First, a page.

This antler fragment recovered from the first well is a one-of-a-kind artifact in the Jamestown collection. Its dark color and large diameter indicates that it belonged to an elk. Eastern Elk (Cervus canadensis canadensis) roamed near to Jamestown Island in the 17th century. This antler could have been part of an animal that was hunted for food, or it could have been picked up as the settlers explored the landscape surrounding James Fort. Sadly, the Eastern Elk subspecies are now extinct due to overhunting and reduction in available habitat throughout the 17th and 18th centuries.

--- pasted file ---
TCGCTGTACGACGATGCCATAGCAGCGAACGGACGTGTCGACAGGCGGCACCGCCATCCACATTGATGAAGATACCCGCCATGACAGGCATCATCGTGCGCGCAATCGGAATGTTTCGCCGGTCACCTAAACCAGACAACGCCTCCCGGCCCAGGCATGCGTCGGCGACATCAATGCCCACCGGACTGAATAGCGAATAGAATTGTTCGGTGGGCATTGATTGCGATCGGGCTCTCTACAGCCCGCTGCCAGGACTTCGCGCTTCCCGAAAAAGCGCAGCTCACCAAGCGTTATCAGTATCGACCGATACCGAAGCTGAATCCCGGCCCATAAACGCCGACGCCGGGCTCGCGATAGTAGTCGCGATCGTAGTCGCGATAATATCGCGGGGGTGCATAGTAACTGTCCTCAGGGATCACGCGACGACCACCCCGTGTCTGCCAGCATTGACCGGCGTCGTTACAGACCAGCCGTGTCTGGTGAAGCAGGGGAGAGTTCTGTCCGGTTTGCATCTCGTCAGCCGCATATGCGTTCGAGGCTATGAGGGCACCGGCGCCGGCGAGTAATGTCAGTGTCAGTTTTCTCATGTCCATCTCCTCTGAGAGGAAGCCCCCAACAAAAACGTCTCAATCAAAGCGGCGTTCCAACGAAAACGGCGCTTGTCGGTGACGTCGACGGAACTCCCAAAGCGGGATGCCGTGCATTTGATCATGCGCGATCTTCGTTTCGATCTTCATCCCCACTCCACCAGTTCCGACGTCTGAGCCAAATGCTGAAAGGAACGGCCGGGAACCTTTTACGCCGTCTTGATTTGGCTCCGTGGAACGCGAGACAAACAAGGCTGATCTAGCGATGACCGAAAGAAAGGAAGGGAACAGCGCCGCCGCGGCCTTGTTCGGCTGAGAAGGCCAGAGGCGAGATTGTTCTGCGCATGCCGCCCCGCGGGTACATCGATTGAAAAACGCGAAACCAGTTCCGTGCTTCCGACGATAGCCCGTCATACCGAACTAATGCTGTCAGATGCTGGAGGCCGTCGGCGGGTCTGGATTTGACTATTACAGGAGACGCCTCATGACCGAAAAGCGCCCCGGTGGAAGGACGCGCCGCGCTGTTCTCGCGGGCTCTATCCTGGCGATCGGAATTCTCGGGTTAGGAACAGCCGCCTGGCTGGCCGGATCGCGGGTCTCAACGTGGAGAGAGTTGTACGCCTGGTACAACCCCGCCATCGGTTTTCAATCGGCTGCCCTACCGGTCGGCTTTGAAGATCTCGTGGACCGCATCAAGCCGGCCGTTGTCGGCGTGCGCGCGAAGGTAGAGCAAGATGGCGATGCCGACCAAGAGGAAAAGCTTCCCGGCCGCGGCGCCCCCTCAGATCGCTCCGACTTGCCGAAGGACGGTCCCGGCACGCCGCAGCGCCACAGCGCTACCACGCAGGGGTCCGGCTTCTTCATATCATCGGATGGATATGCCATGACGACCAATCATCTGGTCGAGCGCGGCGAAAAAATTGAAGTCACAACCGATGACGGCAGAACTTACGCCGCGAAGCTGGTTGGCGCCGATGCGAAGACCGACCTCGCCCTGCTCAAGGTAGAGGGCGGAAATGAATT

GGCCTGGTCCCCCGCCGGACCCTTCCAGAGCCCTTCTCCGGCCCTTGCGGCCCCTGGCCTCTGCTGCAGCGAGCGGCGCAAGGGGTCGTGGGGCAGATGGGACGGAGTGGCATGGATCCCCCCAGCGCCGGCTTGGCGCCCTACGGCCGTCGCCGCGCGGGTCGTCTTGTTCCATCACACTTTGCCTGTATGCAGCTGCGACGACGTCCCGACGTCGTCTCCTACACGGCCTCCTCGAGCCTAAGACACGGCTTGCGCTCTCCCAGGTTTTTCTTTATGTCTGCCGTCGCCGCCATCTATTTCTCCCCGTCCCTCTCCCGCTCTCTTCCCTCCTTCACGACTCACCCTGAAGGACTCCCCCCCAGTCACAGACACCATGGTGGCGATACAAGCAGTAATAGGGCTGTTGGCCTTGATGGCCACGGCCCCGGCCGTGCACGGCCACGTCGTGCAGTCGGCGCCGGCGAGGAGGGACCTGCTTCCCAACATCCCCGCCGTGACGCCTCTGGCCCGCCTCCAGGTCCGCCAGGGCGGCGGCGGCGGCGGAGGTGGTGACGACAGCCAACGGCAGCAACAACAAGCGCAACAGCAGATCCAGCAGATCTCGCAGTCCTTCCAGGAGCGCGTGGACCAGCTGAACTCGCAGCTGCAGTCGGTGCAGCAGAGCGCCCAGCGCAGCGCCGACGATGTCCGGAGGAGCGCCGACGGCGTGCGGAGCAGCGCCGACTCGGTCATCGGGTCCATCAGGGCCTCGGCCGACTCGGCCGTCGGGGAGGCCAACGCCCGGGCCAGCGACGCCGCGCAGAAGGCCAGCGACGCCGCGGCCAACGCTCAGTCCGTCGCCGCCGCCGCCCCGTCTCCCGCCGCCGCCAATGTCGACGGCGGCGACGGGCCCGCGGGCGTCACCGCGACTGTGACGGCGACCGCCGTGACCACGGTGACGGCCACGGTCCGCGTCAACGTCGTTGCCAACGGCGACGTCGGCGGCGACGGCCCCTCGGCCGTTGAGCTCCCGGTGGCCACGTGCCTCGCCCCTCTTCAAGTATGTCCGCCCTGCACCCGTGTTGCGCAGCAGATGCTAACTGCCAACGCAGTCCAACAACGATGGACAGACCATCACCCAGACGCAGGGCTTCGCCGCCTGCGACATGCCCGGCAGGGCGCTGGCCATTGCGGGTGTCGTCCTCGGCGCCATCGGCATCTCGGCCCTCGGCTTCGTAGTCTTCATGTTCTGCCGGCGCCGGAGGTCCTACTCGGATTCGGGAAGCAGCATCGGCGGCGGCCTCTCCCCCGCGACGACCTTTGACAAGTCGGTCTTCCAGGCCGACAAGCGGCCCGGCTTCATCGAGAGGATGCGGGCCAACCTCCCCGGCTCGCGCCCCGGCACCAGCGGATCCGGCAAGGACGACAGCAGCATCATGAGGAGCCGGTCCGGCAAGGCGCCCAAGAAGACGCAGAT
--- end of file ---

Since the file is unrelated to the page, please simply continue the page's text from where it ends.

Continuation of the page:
Two points of the antler are present, but it has been cut so that the side without the points is flat. Two large holes have been drilled through it and one hole still has the remnants of an iron nail in it. These modifications indicate that the antler was used as a wall hook. The nails would have been used to nail the hook to a wall and the flattened back would help it lay flush. Like many items in the Jamestown collection, including a needle and a flesher also made from Eastern Elk remains, this artifact is an example of the colonists’ interactions with Virginian Indians and their adaptations to their new environment.